According to the prime minister, the heads of the teaching unions have decided to urge teachers to call off their strike. What remains to be seen is how other unions will react to what is essentially an ultimatum.

On the first day of what is being called the longest strike in the history of the National Health Service, junior doctors who were on the front lines of the walkout on Thursday will have to make a choice. They are requesting a wage increase of 35%.

The British Medical Association, the physicians’ union, has requested the significant wage increase to return junior doctors’ salaries to 2008 levels after accounting for inflation. The burden of England’s around 75,000 junior doctors has increased as a result of record-high patient waiting lists following

“Today marks the start of the longest single walkout by doctors in the NHS’s history, but this is still not a record that needs to go into the history books,” said BMA leaders Dr. Robert Laurenson and Dr. Vivek Trivedi.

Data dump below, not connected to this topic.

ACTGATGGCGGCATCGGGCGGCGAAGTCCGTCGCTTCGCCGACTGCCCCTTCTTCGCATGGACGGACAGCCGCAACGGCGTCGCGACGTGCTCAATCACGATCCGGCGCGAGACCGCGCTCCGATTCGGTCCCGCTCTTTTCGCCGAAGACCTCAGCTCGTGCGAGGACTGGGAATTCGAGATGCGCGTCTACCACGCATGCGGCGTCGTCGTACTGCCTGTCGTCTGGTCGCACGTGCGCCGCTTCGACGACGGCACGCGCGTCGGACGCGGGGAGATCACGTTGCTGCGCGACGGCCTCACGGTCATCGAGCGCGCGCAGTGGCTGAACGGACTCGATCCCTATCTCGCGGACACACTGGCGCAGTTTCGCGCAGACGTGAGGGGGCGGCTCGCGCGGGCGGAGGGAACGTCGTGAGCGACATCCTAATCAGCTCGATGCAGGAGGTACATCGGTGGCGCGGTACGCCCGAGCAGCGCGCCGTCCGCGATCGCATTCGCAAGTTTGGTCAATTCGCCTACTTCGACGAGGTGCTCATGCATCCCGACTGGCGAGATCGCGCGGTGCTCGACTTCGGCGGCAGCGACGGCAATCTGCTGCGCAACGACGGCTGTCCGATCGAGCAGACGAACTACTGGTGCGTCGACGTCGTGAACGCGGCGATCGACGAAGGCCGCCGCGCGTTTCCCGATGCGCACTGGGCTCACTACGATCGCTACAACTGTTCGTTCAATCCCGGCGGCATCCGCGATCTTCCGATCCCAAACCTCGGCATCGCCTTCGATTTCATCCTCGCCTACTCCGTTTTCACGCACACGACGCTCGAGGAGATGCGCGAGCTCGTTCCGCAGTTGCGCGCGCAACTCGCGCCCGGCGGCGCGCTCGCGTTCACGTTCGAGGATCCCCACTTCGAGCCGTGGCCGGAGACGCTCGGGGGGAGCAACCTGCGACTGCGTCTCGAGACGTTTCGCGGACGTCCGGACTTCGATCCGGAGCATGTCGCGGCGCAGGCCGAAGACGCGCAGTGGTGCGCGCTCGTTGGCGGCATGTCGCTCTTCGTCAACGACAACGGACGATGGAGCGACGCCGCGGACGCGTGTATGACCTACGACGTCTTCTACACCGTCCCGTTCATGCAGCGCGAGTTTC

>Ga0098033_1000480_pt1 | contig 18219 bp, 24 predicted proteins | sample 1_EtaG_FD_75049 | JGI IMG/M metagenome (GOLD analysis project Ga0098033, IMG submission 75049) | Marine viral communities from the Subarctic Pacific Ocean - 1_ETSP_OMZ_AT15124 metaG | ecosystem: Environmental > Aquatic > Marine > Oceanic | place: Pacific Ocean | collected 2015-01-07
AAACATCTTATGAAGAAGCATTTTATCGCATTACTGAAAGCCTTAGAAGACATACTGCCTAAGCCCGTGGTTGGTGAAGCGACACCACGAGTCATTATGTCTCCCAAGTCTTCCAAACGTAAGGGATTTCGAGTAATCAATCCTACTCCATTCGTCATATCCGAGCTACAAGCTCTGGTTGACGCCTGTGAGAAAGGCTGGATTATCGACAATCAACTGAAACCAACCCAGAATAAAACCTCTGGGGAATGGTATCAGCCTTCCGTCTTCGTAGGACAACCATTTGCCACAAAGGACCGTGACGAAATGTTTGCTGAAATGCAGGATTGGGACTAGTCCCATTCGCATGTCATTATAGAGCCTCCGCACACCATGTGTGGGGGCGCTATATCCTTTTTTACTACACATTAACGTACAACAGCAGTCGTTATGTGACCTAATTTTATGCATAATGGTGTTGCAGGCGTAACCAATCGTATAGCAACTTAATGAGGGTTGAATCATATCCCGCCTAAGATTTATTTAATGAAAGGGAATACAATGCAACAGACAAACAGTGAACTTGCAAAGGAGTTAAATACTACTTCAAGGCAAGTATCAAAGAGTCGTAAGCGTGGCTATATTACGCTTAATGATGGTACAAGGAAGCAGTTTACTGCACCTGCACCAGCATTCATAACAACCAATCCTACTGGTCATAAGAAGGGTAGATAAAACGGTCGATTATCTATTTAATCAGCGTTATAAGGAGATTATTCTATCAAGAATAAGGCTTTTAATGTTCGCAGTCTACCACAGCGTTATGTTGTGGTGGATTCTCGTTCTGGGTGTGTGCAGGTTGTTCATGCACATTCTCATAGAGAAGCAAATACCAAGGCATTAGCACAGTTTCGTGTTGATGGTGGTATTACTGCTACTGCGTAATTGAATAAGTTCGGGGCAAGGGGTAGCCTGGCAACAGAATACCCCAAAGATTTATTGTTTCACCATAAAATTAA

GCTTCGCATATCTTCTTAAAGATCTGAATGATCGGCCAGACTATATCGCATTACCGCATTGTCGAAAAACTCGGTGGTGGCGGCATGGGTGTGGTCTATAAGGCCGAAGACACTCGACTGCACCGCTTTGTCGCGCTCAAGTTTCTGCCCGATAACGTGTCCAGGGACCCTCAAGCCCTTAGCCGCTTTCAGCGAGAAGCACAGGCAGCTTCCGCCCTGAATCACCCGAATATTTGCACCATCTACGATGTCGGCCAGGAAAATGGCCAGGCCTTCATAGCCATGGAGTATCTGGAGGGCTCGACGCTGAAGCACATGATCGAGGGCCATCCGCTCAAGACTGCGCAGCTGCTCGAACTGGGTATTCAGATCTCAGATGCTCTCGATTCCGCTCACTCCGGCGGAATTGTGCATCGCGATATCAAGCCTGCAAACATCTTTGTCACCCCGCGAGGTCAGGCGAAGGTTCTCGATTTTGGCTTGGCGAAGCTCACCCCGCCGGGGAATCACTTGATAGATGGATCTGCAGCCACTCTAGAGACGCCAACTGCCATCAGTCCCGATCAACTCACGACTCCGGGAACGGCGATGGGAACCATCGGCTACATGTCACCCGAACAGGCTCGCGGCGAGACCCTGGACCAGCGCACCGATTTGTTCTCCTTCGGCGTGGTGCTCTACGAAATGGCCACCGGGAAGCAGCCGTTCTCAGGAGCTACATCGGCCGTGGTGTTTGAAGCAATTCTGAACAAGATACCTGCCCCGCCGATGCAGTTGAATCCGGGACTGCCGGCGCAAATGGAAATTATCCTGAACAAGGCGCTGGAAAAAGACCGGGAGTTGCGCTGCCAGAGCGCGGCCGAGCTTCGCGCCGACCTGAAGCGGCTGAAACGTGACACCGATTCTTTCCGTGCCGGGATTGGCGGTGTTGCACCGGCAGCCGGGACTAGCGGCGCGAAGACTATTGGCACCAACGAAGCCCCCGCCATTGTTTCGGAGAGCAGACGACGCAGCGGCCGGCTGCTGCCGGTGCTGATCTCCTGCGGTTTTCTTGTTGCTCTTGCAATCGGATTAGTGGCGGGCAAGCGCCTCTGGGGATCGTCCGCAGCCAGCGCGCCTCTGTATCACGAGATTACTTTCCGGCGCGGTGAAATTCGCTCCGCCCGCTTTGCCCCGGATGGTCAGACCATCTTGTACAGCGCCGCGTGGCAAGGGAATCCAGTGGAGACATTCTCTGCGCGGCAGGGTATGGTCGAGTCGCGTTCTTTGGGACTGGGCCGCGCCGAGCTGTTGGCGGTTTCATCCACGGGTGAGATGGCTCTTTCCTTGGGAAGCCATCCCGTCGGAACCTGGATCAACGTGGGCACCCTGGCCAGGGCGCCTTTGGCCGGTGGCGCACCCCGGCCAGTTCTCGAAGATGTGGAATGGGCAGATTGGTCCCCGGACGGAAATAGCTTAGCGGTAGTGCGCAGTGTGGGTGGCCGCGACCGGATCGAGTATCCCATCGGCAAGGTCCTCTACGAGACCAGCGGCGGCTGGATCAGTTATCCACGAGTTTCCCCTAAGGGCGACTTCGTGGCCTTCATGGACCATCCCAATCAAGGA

For the first time in years, Britain is experiencing high inflation together with other nations. Supply chain problems brought on by the epidemic initially fueled price increases, followed by Russia’s invasion of Ukraine, which drove up the cost of food and oil. Even if it has decreased marginally from its peak — to 8.7% — inflation is still significantly higher than the 2% mark that the Bank of England is supposed to aim for.

Operations and consultations will be rescheduled or even cancelled as a result of the doctors’ strike, which will significantly disrupt the NHS, which is already struggling.

The doctors who are participating in the strike say they are aware of how their absence will affect the health system, but they adamantly maintain that they have no other choice.

Alex Gibbs, a striking 31-year-old doctor outside University College Hospital in north London, said, “This isn’t a celebration; this is the culmination of years of diminishing income, poor conditions, and dissatisfaction.”

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